There is a sea change occurring with crop insurance. The Supplemental Revenue Assistance Payments program (SURE) offers disaster payments for crop farmers located in declared disaster counties or adjacent counties or who suffer 50% crop revenue loss due to weather.
SURE provides a whole-farm revenue guarantee, but it is directly tied to crop insurance coverage, says Dennis Daggett, manager of crop development for John Deere Risk Protection. If a farm's actual revenue drops below the SURE guarantee, SURE pays up to 60% of the difference. All guarantees and actual revenues under the program are calculated as the sum of all crops in all counties in the farm operation.
"You are not eligible for SURE unless you buy insurance on each crop of economic significance," Daggett says. "Farmers need to start talking to agents now about the best level of coverage."
Farmer Control. The revenue guarantee provided by SURE is based on the coverage selected, says Art Barnaby, Kansas State University economist. For example, a catastrophic policy will have SURE coverage based on 50% coverage at the 55% price, he says. A farmer who insures at 75% will have SURE disaster aid based on 75% coverage at 100% of the price election.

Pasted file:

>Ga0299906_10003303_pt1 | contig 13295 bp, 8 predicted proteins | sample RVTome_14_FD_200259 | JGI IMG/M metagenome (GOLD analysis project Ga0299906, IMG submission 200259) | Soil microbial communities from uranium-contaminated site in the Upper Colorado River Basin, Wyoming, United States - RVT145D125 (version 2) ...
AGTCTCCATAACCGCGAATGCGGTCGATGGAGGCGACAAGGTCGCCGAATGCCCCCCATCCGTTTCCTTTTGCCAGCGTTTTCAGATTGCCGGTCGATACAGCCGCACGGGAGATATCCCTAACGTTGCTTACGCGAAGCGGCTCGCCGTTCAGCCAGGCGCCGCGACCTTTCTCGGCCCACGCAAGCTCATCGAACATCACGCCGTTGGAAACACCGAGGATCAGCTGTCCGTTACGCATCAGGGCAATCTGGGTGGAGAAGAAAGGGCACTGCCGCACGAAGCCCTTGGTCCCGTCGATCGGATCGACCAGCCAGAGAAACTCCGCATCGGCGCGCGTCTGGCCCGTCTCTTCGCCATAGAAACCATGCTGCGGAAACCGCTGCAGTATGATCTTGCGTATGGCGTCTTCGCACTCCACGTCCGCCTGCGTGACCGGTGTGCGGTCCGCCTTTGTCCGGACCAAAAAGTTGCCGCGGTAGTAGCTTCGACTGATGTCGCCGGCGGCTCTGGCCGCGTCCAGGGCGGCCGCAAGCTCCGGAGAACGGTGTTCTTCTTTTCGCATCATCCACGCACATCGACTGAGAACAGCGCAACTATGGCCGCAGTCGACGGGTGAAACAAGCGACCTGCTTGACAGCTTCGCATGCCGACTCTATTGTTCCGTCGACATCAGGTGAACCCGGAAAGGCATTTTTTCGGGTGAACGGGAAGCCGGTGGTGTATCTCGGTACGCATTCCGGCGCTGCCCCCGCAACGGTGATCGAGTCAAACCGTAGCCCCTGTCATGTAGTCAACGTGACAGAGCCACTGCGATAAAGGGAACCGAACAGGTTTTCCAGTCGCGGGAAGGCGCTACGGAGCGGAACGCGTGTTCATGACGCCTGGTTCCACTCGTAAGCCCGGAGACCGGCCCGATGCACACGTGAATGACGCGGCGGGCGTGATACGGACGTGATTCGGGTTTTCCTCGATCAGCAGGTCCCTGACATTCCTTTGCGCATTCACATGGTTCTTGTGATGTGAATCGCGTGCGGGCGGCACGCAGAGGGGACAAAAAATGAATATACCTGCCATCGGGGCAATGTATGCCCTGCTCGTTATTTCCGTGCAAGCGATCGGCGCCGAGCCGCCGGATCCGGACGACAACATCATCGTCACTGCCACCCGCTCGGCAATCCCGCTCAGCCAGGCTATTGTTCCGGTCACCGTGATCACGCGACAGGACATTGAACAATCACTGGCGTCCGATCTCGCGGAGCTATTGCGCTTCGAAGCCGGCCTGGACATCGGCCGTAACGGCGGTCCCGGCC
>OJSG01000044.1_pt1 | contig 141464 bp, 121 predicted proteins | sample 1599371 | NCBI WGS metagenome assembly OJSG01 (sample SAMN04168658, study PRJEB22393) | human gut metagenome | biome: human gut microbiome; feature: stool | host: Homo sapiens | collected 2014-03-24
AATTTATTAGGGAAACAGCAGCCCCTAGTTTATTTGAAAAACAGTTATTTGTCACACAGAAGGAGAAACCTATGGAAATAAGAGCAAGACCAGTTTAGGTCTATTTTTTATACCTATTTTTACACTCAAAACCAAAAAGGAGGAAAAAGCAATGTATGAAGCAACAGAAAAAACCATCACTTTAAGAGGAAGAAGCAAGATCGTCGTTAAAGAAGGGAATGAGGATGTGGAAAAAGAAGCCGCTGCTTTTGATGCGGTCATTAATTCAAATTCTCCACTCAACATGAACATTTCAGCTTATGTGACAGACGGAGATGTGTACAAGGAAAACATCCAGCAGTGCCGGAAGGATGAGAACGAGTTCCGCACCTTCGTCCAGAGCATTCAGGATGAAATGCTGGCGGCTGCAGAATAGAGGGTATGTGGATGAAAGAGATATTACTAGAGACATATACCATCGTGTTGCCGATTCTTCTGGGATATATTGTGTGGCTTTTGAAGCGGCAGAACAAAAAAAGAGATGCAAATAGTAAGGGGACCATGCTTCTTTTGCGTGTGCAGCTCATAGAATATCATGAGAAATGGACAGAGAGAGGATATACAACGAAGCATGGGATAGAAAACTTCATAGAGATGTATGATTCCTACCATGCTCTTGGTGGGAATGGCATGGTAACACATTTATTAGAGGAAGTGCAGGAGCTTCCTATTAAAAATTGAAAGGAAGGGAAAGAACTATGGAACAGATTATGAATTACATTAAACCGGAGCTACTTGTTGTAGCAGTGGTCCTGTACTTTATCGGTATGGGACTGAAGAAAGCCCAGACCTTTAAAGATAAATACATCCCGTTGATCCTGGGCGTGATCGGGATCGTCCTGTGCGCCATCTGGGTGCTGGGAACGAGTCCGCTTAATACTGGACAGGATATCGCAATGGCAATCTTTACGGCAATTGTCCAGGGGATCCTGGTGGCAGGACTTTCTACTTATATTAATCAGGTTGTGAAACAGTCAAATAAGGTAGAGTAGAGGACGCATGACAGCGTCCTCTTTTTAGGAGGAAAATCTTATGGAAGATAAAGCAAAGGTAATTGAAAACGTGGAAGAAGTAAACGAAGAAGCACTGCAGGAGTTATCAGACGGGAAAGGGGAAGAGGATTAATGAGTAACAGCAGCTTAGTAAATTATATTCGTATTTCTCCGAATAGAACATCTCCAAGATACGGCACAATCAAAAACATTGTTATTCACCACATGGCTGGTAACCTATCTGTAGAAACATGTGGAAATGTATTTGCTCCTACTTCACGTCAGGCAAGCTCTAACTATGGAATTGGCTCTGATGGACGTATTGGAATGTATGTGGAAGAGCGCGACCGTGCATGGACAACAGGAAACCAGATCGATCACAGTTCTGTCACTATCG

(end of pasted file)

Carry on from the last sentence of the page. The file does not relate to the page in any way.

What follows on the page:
Crops not eligible for private insurance qualify for the Nonin-sured Assistance Program (NAP) through the Farm Service Agency. But it is not cheap. Compared with $100/crop in 2008, this year NAP rates ran $250/crop and $300 to $750/county, or $900 to $1,875/producer for all counties.
While most corn and soybeans are covered by crop insurance, only a small percentage of other crops, such as oats, wheat and hay, are typically insured, says William Edwards, Iowa State University Extension economist. In the future, SURE may change how those secondary crops are privately insured.
Pasture, crops that make up less than 5% of the expected total value of the whole farm, and crops for which the NAP premium is more than 10% of the value of the coverage offered don't require crop insurance to qualify for SURE.
Decisions Today for Tomorrow. What farmers have to make a decision on today is whether they will be eligible tomorrow, Daggett says. "If spring weather changes their planting intentions, and they switch crops, they have to make sure that crop is insured as well."
No premium is attached until the crop is planted. However, that's not the case for the NAP program. "They are going to require farmers to pay up front," Daggett says.
It's not too early to start updating actual production history (APH) for approval for crop insurance policies going into next year, Barnaby says. The incentive for updating APH now is that it ties into what you get from SURE guarantees, he says.
Top Producer, December 2009